Running to the bank is one of my least favorite chores. Everyone there seems to be in a hurry, but the line is always long. Money issues are rarely fun to deal with, and overall, it’s usually inconvenient and boring like so many chores can be. But have you ever thought about how lucky we are to be able to use a bank? I hadn’t, until I learned that so many people around the globe don’t have access to banks. And often, where there are banks, having too little income means you’re not allowed to use an account. Not only are accounts inaccessible for so many people, but that means loans are also off the table. What a hard place! You can’t save your money effectively; you can’t get a loan to start a new business. Often these people feel stuck in their poverty without a good way to break out.
(You can read more about how this effects the majority of the world’s population living in poverty here: World Bank: 75% of poor don’t have bank accounts – CNN)
When you can’t “take it to the bank”
So what do you do when you can’t use a bank? Food for the Hungry (FH) stepped in to help people in communities around the world find a solution. That solution is savings groups.
Savings groups allow adults to come together and create a sort of community bank where members agree to contribute a certain amount a month as a savings. They can also take loans at an agreed upon interest rate. It’s the perfect solution.
You can read more about how savings groups work, by clicking here.
A Story of Personal Success
Marites, 42, is a single mother of three. She is able to save money and give hope to her family through FH savings groups.
Marites Varicio is a 42-year-old single mother to three children. She lives in the Philippines where she has struggled to meet the needs of her children on just her own income. Then she joined the savings group when it started in February of 2015.
“Before I joined the savings group, I thought that saving is not for the poor, that I could not save even a small amount of money because my children were hungry,” Marites said.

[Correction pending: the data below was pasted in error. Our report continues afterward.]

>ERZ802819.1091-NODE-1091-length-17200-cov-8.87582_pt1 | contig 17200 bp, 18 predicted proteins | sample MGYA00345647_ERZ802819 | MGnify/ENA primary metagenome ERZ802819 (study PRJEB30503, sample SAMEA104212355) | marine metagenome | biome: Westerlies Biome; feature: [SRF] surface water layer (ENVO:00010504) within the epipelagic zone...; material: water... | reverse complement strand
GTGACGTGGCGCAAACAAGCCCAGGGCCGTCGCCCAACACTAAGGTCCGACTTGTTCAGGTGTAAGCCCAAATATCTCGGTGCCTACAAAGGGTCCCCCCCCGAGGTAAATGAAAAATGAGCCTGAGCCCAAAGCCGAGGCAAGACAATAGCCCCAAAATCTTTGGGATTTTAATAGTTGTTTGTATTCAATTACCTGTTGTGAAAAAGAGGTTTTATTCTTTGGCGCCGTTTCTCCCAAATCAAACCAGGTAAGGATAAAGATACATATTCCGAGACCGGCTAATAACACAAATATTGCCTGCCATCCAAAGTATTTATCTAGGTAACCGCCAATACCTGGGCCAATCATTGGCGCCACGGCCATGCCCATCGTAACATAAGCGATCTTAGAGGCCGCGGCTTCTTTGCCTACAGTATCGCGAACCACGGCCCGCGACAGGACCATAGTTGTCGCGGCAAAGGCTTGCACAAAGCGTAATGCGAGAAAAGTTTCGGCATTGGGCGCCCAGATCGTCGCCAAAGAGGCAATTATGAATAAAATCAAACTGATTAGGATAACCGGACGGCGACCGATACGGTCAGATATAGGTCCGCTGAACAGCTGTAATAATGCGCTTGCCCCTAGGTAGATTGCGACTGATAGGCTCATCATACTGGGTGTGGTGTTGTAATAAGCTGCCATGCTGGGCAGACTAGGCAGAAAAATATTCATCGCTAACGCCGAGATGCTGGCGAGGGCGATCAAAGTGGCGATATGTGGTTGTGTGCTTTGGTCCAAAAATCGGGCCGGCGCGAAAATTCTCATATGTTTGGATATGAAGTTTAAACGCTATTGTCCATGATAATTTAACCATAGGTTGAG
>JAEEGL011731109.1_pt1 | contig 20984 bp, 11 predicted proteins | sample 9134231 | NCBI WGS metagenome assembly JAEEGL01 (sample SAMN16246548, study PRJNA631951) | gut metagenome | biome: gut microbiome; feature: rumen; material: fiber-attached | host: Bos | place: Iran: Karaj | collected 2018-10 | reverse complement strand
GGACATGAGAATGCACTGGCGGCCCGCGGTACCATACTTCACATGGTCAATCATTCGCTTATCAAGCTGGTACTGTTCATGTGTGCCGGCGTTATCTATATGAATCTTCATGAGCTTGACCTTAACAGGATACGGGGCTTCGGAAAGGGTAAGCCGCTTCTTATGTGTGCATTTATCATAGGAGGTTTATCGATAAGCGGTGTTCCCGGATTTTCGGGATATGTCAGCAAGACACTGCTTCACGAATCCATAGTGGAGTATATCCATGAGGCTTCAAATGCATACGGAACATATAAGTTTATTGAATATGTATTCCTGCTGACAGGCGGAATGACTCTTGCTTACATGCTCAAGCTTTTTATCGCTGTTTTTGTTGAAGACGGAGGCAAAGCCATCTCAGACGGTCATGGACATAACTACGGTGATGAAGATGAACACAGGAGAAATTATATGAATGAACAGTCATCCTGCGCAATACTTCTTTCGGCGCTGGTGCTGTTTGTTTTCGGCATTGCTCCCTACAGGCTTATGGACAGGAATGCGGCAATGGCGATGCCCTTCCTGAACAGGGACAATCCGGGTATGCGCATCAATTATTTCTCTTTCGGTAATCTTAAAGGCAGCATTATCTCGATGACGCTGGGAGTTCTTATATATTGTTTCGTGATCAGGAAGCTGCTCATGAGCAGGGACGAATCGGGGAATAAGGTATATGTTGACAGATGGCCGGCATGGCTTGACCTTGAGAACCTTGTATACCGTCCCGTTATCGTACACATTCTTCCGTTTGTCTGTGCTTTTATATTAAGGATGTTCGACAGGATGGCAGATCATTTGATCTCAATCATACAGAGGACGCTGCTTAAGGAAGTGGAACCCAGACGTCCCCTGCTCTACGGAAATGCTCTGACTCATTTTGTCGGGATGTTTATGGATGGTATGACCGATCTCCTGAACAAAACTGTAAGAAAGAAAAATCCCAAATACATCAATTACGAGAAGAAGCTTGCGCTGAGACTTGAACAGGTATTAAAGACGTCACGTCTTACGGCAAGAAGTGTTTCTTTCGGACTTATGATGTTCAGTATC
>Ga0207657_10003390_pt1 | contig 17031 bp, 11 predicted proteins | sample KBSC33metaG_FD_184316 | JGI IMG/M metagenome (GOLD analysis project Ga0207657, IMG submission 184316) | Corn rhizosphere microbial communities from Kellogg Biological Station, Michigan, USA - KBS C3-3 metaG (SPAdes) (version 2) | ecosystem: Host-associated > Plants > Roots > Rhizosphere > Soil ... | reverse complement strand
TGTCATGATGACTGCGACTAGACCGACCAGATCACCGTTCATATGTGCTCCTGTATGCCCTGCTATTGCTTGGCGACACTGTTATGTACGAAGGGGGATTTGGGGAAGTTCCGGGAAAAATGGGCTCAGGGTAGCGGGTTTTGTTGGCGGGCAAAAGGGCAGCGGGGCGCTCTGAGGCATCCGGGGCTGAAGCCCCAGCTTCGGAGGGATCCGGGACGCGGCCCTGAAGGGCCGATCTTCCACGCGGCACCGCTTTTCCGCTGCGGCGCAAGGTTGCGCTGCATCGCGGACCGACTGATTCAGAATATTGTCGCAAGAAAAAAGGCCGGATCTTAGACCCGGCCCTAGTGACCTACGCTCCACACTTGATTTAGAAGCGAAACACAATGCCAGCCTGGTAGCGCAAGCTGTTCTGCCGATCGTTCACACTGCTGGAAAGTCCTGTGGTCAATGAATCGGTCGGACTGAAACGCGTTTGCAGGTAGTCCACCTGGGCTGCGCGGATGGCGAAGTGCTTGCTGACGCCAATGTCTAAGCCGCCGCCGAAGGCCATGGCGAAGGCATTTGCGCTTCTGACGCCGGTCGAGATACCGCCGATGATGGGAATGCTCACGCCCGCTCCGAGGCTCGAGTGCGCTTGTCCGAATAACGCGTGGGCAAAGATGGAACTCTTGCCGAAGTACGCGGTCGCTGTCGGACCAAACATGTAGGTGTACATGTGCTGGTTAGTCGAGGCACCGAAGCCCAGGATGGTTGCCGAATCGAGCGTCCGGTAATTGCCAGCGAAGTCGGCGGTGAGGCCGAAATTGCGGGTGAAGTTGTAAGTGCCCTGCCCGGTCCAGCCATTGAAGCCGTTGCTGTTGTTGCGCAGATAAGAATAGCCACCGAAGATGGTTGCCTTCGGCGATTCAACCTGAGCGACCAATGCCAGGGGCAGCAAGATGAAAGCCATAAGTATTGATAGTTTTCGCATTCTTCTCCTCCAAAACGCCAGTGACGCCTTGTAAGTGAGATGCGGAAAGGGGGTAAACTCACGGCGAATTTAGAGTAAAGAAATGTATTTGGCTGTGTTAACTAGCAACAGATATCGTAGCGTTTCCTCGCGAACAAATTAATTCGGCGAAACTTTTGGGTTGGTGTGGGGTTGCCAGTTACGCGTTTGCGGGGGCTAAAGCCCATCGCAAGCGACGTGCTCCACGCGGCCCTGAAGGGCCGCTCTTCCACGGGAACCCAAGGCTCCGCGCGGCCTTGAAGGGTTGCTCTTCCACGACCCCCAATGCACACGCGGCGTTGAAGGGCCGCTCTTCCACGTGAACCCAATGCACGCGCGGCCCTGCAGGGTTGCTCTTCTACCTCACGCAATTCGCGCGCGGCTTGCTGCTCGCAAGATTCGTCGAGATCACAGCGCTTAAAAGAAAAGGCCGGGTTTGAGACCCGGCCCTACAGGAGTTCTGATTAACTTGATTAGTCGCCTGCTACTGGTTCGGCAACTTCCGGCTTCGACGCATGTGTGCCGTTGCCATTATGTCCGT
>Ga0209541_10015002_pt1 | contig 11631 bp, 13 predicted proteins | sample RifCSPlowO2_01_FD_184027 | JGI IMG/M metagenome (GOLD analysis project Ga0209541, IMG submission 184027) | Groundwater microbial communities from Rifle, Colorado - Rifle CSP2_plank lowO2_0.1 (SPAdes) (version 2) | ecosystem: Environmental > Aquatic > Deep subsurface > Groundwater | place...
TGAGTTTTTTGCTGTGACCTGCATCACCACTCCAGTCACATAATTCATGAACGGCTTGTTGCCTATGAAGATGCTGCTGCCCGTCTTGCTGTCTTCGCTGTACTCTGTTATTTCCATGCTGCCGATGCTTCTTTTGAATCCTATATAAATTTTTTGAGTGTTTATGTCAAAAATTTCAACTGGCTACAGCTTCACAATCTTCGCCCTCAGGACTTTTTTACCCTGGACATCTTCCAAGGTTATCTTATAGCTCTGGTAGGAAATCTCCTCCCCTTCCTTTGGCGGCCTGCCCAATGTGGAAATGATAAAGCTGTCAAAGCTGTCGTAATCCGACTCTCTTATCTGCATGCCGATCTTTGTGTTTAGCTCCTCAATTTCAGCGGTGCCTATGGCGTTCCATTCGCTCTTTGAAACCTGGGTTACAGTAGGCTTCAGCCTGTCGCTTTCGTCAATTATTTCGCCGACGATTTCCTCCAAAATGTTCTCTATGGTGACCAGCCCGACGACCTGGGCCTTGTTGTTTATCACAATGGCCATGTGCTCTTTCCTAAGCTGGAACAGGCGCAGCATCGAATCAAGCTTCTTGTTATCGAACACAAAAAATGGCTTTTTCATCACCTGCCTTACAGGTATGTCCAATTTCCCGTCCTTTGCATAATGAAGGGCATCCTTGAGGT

But then she learned that she could prioritize saving and that even a small amount would go a long way.
“I soon realized that poverty is neither a hindrance nor an obstacle for one to save,” Marites said. “For me, it is just a matter of personal choice, conviction and discipline. Through the years our group has become stronger because of trust, transparency, good relationship and dependence on each other”
The savings group has had huge financial benefit for her, but the thing she is most grateful for is the financial provision during her son’s illness.
“I was financially incapable then and didn’t know where to go,” Marites said. “Through the savings group, I was able to acquire loans and this has allowed me to bring my son to the hospital.”
Through this experience, she realized the importance of saving a small amount of money for their family’s emergency needs. She was encouraged to continue the habit of saving and to pay back her loans. During their first annual pay-out, she was able to buy new sheets for the roof of their house to prevent leaks during times of rain. During the second pay-out cycle, she was able to purchase materials for her small business and school supplies for her children.
Raising a Money Conscious Generation
Perhaps the best part of the savings group is the way it is impacting the future. Marites says the group is not only having a huge impact on her life but also the life of other members. The attitudes generated through training are even penetrating the younger generation.
Marites says she can see a brighter hope for the future because her children are even starting to save.
“I am proud of my children because there have been changes in their spending habits,” Marites said. “My children are now practicing savings in their school and has in fact led a saving group within their peers. I am truly blessed and grateful that I belong to the savings group.”
Praise God for real transformation like this. You can help other families experience change like this by donating here.